/ – / –
/ – / –
/ – / –
/ – / –
You can learn more about the sounds of letters and letter combinations in Mary Oliver’s A Poetry Handbook (“Sound,” chapter 4) and Ann Whitford Paul’s Writing Picture Books (“Making Music with Your Prose,” chapter 14).
So how does a writer get to the “sound and the feeling” of the best of the best picture books? By studying and using the tools of poetry. Picture books don’t always rhyme and they don’t have to. But look closely and you’ll find the author – consciously or unconsciously – has used many of a poet’s tools to place the best words in their best order.
DIANNE WHITE has lived and traveled around the world and now calls Arizona home. She holds an elementary bilingual teaching credential and a master’s in Language and
Literacy. In 2007, she received her MFA in Writing for Children and Young Adults
from Vermont College of Fine Arts. After teaching students of all ages for 25 years, she now writes full-time. Her first picture book, BLUE ON BLUE, illustrated by 2009 Caldecott winner, Beth Krommes, was published by Beach Lane Books (S&S) in 2014.
RhyPiBoMo 2015 Optional Writing Prompt: 16
This is NOT part of the pledge. It is an option for a writing exercise for those interested. You will not publically share this as part of RhyPiBoMo but may keep a journal of your writing this month for your own review.
Today’s writing prompt is to write a poem about rain with the best words in their best order.
a splash…then two, then three.
Where shall I go?
Where shall I be?
The drops are dampening my hair
I stop, then run…without a care.
It’s water falling from the sky.
Why did I run?
I’m not sure why.
‘Cause when I’m wet I feel …not dry.
But, it’s okay…
because I see
the happy girl I’d hoped to be.
© 2015 Angie Karcher
Okay, these are spur of the moment poem examples…can you tell? = )
Congratulations to Week 3 Prize Winners
Monday Copy of THE BOAT OF MANY ROOMS Donated by J. Patrick Lewis
Winner – Ann Magee
Tuesday Copy of GROUNDHOG’S DILEMMA (Dec/2015) Donated by Kristen Remenar
Winner – Aimee Haburjak
Wednesday Manuscript Critique by Kristen Remenar
Winner – Kenda Henthorn
Thursday Manuscript Critique by Iza Trapani
Winner – Kristi Veitenheimer
Friday Manuscript Critique by Tim McCanna
Winner – Caroline Twomey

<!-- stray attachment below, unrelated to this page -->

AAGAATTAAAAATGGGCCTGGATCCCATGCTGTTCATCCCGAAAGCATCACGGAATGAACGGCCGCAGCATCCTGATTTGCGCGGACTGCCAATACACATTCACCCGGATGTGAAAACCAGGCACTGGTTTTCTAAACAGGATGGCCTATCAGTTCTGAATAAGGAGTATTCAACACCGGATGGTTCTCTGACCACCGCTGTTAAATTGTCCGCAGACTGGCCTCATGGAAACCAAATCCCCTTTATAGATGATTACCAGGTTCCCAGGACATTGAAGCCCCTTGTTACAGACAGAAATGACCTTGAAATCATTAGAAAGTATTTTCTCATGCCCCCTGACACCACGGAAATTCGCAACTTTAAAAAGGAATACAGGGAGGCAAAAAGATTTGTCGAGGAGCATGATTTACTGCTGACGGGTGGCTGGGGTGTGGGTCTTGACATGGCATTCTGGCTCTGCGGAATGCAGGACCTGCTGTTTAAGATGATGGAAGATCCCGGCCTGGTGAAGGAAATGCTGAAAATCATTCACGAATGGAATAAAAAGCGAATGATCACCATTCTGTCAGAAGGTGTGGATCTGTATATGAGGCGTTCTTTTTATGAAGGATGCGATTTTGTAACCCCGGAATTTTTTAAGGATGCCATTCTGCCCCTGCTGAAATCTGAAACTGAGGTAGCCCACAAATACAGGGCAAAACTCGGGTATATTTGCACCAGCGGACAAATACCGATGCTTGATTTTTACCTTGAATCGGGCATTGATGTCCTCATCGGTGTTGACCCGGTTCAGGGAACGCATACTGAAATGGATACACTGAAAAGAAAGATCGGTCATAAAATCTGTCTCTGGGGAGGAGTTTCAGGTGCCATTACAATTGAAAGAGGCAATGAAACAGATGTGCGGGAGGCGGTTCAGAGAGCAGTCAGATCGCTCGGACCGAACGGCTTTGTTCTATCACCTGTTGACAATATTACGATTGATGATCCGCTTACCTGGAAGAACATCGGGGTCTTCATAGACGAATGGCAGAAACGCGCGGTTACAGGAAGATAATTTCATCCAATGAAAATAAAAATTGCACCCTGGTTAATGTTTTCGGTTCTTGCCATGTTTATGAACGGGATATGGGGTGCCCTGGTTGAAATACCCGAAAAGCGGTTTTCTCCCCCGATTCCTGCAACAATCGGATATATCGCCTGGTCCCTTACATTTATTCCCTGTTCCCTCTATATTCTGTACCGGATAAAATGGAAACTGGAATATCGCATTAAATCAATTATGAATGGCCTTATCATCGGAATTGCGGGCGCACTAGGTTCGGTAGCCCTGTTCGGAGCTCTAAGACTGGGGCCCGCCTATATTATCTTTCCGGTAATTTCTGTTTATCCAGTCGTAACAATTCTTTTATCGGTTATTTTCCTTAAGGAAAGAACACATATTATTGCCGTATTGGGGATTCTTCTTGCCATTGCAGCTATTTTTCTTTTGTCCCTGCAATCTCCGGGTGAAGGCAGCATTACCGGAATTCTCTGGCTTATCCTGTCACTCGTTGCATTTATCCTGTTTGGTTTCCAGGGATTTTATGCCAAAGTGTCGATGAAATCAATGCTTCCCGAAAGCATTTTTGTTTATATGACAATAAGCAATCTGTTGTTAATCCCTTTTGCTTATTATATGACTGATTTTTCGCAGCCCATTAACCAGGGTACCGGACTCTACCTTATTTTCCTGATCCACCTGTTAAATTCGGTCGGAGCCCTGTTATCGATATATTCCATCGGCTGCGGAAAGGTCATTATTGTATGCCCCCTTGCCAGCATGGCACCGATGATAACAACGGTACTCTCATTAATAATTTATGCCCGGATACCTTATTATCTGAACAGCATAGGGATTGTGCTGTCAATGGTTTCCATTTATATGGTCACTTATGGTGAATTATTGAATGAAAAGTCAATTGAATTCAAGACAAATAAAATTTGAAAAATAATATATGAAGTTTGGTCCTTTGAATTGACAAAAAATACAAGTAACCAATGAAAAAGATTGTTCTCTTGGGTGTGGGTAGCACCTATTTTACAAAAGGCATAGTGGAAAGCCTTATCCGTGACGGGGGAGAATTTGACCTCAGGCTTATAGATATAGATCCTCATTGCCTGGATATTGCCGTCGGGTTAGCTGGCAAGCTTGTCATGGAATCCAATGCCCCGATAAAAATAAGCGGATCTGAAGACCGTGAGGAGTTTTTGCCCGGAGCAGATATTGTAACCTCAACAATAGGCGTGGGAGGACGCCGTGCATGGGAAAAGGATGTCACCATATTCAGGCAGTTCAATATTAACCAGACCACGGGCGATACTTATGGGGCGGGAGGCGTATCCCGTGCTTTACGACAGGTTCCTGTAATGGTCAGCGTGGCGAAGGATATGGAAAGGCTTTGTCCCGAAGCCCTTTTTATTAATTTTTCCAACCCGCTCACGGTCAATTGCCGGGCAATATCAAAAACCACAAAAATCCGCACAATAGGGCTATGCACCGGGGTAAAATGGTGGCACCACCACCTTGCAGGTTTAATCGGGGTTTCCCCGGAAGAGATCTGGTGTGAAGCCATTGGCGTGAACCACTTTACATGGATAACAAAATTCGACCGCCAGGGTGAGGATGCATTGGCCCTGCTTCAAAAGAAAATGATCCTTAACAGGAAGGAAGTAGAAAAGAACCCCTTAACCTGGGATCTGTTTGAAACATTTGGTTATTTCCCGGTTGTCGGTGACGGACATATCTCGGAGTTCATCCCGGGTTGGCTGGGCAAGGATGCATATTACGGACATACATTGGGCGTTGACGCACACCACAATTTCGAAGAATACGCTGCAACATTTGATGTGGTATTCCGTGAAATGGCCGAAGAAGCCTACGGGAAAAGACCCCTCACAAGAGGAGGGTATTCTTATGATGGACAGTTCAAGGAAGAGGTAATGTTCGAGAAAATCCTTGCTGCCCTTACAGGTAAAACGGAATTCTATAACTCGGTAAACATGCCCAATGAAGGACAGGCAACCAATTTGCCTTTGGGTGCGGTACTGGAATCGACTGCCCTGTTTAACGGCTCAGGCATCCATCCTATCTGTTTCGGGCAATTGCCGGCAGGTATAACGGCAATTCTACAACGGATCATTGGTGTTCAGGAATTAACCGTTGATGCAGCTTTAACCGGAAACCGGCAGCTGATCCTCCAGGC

Winners, PLEASE message me your information on Facebook
or email it to Angiekarcherrpbm@gmail.com
Golden Quill Poetry Contest
The Golden Quill Poetry Contest is open for submissions.
The deadline is this Saturday, April 25th midnight Central Time.
And…did I mention the prizes?
1st place – A Manuscript Critique by Sudipta Bardhan-Quallen
2nd place – A Scholarship for Non-Fiction Archeology by Kristen Fulton
3rd place – A Scholarship for Pacing Picture Books to WOW! Class by Agent Jodell Sadler
PLEASE make sure you read the contest rules and follow them exactly. Unfortunately, due to the number of poems we will receive, a poem will be disqualified if it does not follow the guidelines exactly. This is only fair to those who did follow the rules and is good practice for us as writers because editors expect those guidelines to be followed to the letter.
First and Last name included in the body of the email at the top left
Email address included in the body of the email at the top left
Phone number – top left
Space down 5 spaces
The Theme is: Freedom
Title of poem – centered with no by line or name here
8 line limit
Must be a rhyming poem
You will be judged on clever title, rhyme scheme, rhythm, scansion, perfect rhyming words, internal rhyme, alliteration, consonance, assonance, onomatopoeia, and clever ending.
Email poems to Angiekarcherrpbm@gmail.com
by April 25th midnight central time
Do you enjoy writing rhyming picture books?
Do you find rhyme challenging?
Do you want to pep up your prose with poetic techniques?
Then this is the class for you!
Writing in Rhyme to WOW! is a 4 week course,
M-F with daily lessons, writing prompts, rhyme journaling, creating tools you will use, group poetry readings, webinars and critique groups, and a one-on-one webinar critique with Angie.
Each class begins on the first Monday of the month and the weekly group webinars are on Thursdays at 8:00 p.m. Central Standard Time, (Chicago Time) or at a time that best suits the group due to time zones of those involved.
There are now 2 spots left in May!
I am beginning to sign people up for June and July!
If you register now for June or July, I will give you the $99.00 price!
Contact Angie with questions.
Sign up now before the classes are full!
Click here for more information!
Need a critique?
Angie is now offering
rhyming picture book and poetry manuscript critiques.
A One Time critique is ($25.00) or a Twice Look critique is ($35.00)